Is pops making you clean out the deep freezer? Or perhaps you and Shayna are catching too many swordfish these days.
Just kidding, I know you like it fresh, not frozen.
I liked Eric's suggestion though, to call Global fish Mounts. They must have some good knowledge base. Or better yet, ask Mark, the Shark. Actually he lives a few houses down from me: I'll ask him how he does his the next time I see him.
Originally Posted by Sopla2o
This may sound CrAzY, but have you considered placing the jaw on top of ant pile....
Actually, you are right on the mark, it works! I have done this before with seashells on a robust fire ant mound. None were around the house but I knew where there were fields of them. I am not sure how much ants like shark flesh though. But Ants love bird fat so if I were to think real crazy, I might be inclined to dip the jaws into a fatty chicken stock if they were not inclined to knaw off the unflavored shark meat, if you used that method.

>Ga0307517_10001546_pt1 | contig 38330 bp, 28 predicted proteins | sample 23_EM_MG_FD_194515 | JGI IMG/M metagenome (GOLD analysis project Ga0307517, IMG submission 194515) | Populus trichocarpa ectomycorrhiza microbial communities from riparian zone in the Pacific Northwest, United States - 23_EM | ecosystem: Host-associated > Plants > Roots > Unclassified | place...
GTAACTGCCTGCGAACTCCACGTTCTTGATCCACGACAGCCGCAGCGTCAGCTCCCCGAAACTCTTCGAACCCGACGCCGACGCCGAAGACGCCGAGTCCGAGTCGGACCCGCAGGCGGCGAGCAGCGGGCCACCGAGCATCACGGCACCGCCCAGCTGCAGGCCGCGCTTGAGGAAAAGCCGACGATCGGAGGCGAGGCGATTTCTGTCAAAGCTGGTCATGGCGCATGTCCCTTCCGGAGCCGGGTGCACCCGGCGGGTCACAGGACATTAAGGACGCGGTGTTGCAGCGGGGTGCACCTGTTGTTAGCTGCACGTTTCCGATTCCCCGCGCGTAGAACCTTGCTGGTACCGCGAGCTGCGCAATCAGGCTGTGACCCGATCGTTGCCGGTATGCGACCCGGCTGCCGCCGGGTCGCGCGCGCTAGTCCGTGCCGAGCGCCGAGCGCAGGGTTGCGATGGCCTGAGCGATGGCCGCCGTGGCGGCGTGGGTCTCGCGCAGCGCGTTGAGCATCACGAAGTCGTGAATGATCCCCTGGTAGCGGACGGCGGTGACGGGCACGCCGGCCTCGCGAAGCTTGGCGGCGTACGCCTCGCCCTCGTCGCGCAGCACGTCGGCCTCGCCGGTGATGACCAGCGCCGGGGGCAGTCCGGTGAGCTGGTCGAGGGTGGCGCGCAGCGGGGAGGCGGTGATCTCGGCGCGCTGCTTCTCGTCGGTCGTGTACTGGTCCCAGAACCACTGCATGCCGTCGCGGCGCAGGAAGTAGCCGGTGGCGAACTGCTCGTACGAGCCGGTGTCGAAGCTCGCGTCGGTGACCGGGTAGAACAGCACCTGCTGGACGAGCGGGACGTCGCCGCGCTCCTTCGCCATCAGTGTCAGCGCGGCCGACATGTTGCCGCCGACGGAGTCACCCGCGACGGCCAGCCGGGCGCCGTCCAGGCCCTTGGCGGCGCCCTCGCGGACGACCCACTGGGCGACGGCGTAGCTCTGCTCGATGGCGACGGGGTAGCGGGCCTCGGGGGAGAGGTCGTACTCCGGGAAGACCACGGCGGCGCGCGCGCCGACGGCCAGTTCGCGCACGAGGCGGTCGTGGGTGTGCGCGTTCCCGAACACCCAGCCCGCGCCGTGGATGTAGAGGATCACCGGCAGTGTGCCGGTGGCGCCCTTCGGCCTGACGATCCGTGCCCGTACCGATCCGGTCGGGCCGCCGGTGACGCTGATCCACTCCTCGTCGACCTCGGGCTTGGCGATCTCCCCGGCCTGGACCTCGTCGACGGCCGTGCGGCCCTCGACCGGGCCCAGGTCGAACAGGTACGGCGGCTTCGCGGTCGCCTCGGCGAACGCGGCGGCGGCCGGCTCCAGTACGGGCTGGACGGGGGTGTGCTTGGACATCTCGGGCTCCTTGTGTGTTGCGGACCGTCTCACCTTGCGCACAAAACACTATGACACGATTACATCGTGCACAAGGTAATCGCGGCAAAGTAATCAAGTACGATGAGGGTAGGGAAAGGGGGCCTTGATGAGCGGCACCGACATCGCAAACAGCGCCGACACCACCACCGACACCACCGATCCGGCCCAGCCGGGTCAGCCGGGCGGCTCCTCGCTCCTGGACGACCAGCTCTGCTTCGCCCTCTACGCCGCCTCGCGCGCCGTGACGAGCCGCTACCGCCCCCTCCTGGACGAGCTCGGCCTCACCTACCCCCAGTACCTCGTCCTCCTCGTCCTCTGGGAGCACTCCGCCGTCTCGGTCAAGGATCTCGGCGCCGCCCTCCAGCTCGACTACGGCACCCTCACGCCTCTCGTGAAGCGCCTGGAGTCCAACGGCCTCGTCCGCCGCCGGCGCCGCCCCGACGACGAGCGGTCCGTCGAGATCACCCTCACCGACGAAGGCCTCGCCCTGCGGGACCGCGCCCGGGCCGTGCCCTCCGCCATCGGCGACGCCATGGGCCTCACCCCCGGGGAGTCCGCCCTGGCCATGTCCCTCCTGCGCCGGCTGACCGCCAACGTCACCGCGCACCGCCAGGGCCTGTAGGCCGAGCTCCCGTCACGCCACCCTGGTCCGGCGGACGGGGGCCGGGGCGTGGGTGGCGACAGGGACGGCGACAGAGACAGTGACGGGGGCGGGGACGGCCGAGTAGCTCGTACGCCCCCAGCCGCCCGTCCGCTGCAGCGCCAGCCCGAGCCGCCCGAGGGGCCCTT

Kenny, I am not sure how this works on shark jaws, but as I recall years ago when I was active in the Broward Shell Club, they had recommended the use of a solution of Borax (ie. 20 mule team) in the preservation of crusteaceans: hermit crabs, crawfish and larger crabs. I do not recall if this solution needed to be heated or not. Just some ideas that may get you going or perhaps get you totally confused.
Of course, we also used a solution of diluted Muriatic acid to get the remaining external marine growth off of shells after a mechanical cleaning, like Spondylus Americanus (a/k/a Spiny oysters). This was a timed operation: like in the 1 to 5 minute zone. Caution: a 5 minute soaking in straight Muriatic Acid (still a dilution of HCL) would dissolve a shell entirely.
In addition to the final acid wash (room temperature), we used specialized scraping tools to mechanically remove the big chunks of marine growth first. (I imagine that you could get these at a craft shop - clay tools.) Of course a pH neutralizing spray of water and soaking is needed.
Good luck, maybe those techniques may be applicable to your shark jaws too.